100 YEARS AGO: All assembly places close because of the flu. Twenty new flu cases were reported to the health department today, but as 22 patients have been discharged, it leaves the situation about the same as reported yesterday. The health officers of the two cities have agreed on a measure to tighten the flu regulations. They consider the situation such that every possible measure of precaution is to be taken. Capt. McComb of Menominee appeared before the council last night and after a brief address the council sanctioned the regulations decided upon. Marinette health authorities have also approved then and they will be formally promulgated tomorrow. 

50 YEARS AGO: Marinette Board of Education voted Monday (Dec. 7) night to initiate steps which are expected to lead eventually to selection of an architect for the boards anticipated building program. The school building needs committee was authorized to gather information about qualified architectural firms. The committee will nominate at least three firms that will be interviewed by the entire board before a selection is made. “It seems to me that the time has arrived in our school planning when we need to consider the services of an architectural firm,” Supt. William C. Godson declared. “We are reasonably sure that we will need to construct a school building and remodel the present high school building and possibly add on to some of the elementary buildings.”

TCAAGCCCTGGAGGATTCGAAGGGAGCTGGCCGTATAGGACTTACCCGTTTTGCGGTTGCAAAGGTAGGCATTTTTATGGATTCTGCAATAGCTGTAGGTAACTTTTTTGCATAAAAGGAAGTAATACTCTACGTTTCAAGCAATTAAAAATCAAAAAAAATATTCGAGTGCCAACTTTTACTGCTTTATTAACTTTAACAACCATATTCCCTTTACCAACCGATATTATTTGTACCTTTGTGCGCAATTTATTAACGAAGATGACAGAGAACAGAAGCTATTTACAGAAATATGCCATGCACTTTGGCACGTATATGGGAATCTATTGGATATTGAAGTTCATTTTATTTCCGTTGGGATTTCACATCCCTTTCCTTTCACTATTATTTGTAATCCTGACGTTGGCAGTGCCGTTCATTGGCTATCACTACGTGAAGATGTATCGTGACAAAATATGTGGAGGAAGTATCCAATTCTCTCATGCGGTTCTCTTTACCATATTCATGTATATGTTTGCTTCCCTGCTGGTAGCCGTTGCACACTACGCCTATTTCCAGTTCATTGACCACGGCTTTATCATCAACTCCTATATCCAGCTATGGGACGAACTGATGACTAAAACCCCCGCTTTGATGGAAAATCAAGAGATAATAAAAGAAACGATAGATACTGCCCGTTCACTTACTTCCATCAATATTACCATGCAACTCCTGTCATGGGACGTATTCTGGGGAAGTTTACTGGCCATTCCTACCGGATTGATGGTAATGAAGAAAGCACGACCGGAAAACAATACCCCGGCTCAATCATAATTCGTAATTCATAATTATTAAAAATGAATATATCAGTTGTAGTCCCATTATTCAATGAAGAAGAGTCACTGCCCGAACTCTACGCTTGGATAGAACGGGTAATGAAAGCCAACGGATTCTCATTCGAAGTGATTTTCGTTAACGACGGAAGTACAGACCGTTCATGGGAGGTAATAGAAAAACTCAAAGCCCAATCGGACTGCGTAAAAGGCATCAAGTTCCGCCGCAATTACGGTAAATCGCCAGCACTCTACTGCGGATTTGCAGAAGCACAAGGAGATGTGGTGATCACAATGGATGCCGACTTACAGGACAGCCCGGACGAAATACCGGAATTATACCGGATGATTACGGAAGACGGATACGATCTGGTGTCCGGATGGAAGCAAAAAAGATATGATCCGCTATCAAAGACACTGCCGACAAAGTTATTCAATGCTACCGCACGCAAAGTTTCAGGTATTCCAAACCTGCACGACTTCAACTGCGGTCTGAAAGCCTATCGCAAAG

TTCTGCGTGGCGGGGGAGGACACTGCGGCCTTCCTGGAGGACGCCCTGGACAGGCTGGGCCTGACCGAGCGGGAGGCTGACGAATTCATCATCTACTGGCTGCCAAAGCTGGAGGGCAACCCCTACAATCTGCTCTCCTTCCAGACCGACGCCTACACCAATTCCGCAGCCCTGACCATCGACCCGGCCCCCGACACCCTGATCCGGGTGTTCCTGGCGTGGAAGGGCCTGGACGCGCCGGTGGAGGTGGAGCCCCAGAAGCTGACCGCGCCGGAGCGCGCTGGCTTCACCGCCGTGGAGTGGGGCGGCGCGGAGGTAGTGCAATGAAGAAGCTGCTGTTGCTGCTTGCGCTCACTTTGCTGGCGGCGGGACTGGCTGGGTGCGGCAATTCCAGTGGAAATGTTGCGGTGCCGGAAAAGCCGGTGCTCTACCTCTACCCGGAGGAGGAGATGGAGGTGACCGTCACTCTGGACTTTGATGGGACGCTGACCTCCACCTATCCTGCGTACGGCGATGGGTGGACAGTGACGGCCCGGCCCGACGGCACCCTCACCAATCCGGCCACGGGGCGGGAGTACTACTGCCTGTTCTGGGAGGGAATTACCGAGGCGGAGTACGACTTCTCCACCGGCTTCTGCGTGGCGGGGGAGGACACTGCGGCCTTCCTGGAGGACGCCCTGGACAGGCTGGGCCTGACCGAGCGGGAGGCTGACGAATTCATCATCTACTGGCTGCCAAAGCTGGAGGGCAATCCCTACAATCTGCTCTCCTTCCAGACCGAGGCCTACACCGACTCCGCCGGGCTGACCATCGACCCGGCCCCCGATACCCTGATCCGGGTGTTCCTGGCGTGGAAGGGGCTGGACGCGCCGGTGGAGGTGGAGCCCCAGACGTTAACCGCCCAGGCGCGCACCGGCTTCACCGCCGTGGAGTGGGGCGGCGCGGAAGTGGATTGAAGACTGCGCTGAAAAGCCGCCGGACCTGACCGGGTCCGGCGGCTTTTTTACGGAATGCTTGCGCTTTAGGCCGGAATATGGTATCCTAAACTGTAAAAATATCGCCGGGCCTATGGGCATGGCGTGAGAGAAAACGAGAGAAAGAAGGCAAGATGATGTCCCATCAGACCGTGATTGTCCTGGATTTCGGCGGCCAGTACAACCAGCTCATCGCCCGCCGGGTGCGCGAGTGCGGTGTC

25 YEARS AGO: With the dawn of the 21st century just over the horizon, the Marinette School District is actively preparing for the new world with the installation of advanced technology at the middle and high school. The two libraries are about to face a vast transformation as they await the addition of computer networking. The schools are in the second year of a three-year plan to replace card catalogs with computer screens. The schools plan to have both libraries fully automated and operating after Jan. 5 (1994). The new additions include six computer stations at the middle school and nine at the high school. There will also be one administrative station for the librarians to check out and renew books and one file server in the back of each room to operate systems. 

FIVE YEARS AGO: Marinette County is still awaiting word on the status of its application for a $285,349 grant to fund two programs to attack the area’s escalating heroin and opiate problems. Circuit Court Branch 2 Judge Jim Morrison told fellow members of the Criminal Justice Coordinating Committee on Friday morning he remains confident the county will be awarded the grant. The county submitted an application on Oct. 17 for funds to finance Treatment Alternative and Diversion (TAD) and Drug Court programs. Morrison told the committee the grant application still needs to be approved by the attorney general.